Here at Pixie Cup we strive for something bigger. We have a mission to touch women around the globe every single day of the year, not just the month of December. We want to impact their lives for the better and that is the basis on which Pixie Cup started, by believing in something bigger than me: we.
Buy One, Give One
Anytime you or someone you know purchase a menstrual cup from us, you’re telling us “Hi, please, now give one to a sister who needs it.”
You, my friend, have started the ripple because that’s exactly what we do. To date, we have donated over 37,000 cups to women in need!
The average woman views her period as an annoyance sometimes, part of life, a hiccup in plans. But in other countries, girls are taken from school or women are forced to stay at home that week every month because of a lack of hygiene products available to them. How about a homeless woman right on American soil? She’s worried most about her next meal or where she’s going to sleep, the safety of herself or children… keeping herself clean falls far after that.
We have amazing partners who link us to the many hands and faces of women around the world. Our most recent partner is The Dream Center, whose sole purpose is linking communities in need with resources. It’s an organization focused on finding solutions to homelessness, hunger, and the lack of education that exists all around us; in places near and far. With a vision to transform the world, each Dream Center strives to provide the help and resources necessary to individuals and communities in need.
We think they are pretty great and we’re so excited to be linking arms with them as the newest addition to our Pixie Cup tribe!
If you’ve already purchased a Pixie Cup, we thank you for being a part of our mission to touch every woman and do our part in eliminating waste. If you haven’t made the leap from disposable menstrual products to a Pixie Cup, you now can feel good about a seemingly small decision making a big impact.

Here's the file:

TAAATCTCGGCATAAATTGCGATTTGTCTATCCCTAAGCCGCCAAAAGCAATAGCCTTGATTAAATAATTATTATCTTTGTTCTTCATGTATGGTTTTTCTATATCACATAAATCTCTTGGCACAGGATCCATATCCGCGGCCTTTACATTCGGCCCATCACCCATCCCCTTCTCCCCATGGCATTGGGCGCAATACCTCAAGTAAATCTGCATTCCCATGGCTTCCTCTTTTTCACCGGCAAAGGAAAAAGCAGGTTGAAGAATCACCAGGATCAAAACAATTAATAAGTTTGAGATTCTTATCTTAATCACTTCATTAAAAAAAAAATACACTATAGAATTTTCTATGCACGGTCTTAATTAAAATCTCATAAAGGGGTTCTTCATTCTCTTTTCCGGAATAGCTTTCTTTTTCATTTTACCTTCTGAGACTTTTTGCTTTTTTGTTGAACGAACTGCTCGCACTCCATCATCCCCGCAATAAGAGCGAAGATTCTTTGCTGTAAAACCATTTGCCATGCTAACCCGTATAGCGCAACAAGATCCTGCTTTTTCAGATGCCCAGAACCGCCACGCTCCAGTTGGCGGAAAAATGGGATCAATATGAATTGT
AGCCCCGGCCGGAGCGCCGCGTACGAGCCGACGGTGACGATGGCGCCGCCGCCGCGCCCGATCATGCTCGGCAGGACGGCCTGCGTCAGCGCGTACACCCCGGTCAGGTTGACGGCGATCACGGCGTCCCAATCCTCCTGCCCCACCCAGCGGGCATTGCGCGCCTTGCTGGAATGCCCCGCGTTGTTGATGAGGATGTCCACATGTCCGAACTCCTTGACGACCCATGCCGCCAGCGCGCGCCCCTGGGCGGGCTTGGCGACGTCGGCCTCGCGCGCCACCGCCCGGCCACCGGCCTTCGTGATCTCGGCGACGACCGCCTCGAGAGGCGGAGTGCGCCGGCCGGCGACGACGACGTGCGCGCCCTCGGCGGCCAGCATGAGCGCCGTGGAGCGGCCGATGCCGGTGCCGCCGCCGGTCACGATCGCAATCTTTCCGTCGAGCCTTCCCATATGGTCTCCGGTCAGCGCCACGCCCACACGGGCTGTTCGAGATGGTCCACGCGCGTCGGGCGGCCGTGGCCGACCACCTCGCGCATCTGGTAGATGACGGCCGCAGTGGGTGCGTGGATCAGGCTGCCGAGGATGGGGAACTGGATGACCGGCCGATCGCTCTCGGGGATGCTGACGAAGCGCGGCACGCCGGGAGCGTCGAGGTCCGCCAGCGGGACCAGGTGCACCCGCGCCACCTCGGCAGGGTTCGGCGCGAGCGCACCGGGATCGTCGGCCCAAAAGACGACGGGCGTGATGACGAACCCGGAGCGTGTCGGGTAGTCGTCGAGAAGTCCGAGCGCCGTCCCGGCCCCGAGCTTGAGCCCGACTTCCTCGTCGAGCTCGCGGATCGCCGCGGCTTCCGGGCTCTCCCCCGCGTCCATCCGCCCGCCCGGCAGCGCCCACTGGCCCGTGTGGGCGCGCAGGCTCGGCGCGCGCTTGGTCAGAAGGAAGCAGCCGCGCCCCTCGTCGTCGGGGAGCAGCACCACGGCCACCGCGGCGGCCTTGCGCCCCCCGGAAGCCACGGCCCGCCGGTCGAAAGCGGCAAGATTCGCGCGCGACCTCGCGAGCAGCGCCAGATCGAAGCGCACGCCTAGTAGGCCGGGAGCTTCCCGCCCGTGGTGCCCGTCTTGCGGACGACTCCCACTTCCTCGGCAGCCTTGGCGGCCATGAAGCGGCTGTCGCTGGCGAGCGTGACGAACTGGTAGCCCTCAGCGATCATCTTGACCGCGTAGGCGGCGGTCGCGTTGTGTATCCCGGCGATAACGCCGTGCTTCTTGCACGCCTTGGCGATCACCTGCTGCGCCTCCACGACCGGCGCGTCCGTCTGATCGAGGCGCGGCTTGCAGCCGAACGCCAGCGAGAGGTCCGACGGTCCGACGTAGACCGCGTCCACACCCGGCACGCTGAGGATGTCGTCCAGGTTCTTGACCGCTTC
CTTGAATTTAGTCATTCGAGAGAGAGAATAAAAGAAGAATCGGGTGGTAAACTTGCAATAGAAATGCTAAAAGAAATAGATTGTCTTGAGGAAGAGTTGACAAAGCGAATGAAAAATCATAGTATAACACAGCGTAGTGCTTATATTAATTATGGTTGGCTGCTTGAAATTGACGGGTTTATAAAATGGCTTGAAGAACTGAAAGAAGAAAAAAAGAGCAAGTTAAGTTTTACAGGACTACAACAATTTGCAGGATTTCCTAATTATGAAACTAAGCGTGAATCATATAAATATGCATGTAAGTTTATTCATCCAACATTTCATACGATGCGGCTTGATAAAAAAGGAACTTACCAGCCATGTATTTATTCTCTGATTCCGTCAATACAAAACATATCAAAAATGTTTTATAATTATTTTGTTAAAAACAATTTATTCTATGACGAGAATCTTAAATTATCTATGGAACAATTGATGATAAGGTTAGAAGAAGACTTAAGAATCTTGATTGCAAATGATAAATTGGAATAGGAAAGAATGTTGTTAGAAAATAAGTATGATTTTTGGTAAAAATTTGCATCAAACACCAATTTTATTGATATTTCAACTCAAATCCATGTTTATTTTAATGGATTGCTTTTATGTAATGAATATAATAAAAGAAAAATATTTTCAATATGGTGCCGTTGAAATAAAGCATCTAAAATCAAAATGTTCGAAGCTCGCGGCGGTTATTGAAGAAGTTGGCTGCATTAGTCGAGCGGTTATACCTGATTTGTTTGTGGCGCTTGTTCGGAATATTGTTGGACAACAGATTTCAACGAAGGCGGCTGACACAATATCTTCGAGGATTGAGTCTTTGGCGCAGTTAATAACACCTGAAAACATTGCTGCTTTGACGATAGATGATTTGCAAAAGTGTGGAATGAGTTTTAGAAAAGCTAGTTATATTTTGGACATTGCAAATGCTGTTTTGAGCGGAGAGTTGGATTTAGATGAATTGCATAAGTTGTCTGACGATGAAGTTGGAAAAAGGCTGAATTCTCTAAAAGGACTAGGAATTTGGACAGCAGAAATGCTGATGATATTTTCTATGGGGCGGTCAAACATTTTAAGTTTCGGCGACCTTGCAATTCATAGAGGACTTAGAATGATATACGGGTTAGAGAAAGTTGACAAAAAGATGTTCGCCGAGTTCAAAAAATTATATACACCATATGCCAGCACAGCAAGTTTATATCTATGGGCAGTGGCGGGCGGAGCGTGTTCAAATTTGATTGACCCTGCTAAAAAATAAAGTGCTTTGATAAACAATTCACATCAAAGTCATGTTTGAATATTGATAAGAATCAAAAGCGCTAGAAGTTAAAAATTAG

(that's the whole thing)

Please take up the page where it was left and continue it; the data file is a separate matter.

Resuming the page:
Thank you for all you’ve done, on behalf of our team and all the beautiful faces around the world.
If you know anything about Pixie Cup, you know that we have a heart to reach the whole world and offer freedom to all women in the form of a Pixie Cup.
We get to hear the messages of lives changed, and see pictures of the girls that receive our free cups and are able to work and go to school while on their period… but we want you to be able to experience this, too! After all, it wasyour choice to purchase a Pixie Cup that provided these girls with period freedom. We could not do this without you.
So, today we are thrilled to share with you a little glimpse of the big blue sky that is the impact of our Buy One Give One program! We hope you enjoy this interview with Riley Snyder, author of Riley Unlikely and founder of an incredible program called Generation Next that is focused on educating children in Kenya!
Can you tell us a little bit about your story?
“I started Generation Next after my first trip to Kenya when I was 13 years old. While I was there, I was helping first and second graders learn English and, while I was helping them, each of my students – there were 10 at my table – used one short pencil there were no extra writing utensils in the classroom. Most kids can’t afford to go to school so the fact that they were sitting in a classroom without the equipment to learn was where I first got started. Our organization is a registered 501(c)(3) nonprofit that provides students in Kenya with school supplies, young girls with hygiene supplies, and we also have a school in Kenya that provides a free education as well as a feeding program for over 240 students.”
How does menstruation affect the lives of women in Kenya?
“Many young girls who get the (rare) opportunity to go to school have a hard time staying in school while on their period. Most do not have the resources to take care of their monthly cycle in a clean and healthy way. Most girls use rags (to staunch the period flow). Many girls will resort to prostitution to get money so that they can buy pads. But, oftentimes the girls will never be given the money or they will become pregnant and will not go back to school.”
How have women’s lives changed since they received menstrual cups?
“Many girls’ lives look different because of the Pixie Cups. The cup allows girls to not have to worry about their period and is keeping them in school.”
Were there any religious or mental challenges that people had to overcome before using the menstrual cups? Was it a comfortable switch for them?
“The biggest question/issue was that girls were worried about is the fear of losing their virginity when using the cup. Most girls in Kenya, and in the village that we are in, have never even used a tampon or seen a tampon so introducing the cup to them was a challenge at first. But many could see, once we taught them how to use it, how it could change their period for the rest of their lives. At first, many were uncomfortable with the idea so our organization also provides reusable sanitary napkins so that, while learning to use the cup, they have the option to switch out while they got used to using the cup more frequently.”
Can you tell us a little about your book?